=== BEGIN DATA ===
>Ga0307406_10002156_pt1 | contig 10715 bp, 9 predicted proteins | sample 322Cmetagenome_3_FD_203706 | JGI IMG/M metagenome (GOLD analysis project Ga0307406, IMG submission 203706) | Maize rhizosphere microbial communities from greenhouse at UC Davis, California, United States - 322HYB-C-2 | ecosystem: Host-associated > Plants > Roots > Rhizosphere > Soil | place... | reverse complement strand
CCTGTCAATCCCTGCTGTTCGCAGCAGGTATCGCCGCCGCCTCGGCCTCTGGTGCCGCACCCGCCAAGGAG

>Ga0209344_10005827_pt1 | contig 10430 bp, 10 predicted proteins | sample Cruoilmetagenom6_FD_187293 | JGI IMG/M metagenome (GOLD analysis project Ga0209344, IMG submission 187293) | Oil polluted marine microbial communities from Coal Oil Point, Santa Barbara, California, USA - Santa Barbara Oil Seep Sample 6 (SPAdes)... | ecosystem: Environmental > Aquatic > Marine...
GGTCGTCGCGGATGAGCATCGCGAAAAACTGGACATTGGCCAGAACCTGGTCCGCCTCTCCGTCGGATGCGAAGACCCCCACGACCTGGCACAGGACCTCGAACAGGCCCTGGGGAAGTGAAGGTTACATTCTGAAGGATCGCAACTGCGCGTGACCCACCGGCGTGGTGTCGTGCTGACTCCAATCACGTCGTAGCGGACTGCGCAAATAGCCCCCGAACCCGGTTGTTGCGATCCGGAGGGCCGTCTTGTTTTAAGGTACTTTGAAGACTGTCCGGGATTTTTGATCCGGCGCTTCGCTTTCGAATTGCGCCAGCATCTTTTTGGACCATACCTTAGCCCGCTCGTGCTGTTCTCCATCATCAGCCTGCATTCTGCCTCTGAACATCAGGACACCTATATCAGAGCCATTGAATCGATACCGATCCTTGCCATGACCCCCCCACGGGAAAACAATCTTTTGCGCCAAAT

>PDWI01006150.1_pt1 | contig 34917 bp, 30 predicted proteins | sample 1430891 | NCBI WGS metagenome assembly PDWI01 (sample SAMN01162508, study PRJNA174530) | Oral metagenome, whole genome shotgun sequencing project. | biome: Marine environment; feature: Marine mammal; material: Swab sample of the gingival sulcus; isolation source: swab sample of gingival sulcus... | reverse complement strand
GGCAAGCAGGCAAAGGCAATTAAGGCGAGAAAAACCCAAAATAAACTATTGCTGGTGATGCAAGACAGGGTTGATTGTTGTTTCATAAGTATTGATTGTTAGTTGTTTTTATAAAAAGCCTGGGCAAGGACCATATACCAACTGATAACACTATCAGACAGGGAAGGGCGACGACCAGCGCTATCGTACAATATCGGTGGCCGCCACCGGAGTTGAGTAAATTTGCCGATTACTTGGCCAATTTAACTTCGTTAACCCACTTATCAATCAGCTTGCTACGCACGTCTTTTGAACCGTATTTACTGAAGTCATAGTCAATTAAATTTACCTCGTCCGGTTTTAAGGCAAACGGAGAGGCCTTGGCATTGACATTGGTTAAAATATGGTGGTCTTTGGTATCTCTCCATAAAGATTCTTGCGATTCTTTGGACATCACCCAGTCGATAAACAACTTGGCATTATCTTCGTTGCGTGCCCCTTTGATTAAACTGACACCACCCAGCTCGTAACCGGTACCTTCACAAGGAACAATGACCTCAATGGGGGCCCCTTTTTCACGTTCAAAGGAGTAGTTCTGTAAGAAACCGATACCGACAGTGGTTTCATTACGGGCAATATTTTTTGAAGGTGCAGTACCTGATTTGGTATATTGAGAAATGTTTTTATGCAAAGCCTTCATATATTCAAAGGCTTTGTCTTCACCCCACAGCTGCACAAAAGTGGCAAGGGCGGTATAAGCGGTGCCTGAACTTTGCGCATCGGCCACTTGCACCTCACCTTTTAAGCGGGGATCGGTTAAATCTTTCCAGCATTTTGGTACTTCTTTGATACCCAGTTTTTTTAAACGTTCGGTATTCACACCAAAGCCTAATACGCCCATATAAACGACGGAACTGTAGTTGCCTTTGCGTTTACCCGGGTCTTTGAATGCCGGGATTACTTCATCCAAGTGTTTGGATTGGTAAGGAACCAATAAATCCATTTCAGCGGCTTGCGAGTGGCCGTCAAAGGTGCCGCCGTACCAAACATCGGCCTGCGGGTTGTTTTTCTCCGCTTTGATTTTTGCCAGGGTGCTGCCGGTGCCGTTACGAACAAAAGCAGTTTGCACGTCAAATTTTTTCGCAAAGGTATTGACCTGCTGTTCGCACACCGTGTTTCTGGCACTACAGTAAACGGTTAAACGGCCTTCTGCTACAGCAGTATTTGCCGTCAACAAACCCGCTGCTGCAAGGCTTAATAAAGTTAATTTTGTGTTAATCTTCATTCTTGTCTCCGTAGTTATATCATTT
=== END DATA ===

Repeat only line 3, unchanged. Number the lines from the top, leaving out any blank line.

>Ga0209344_10005827_pt1 | contig 10430 bp, 10 predicted proteins | sample Cruoilmetagenom6_FD_187293 | JGI IMG/M metagenome (GOLD analysis project Ga0209344, IMG submission 187293) | Oil polluted marine microbial communities from Coal Oil Point, Santa Barbara, California, USA - Santa Barbara Oil Seep Sample 6 (SPAdes)... | ecosystem: Environmental > Aquatic > Marine...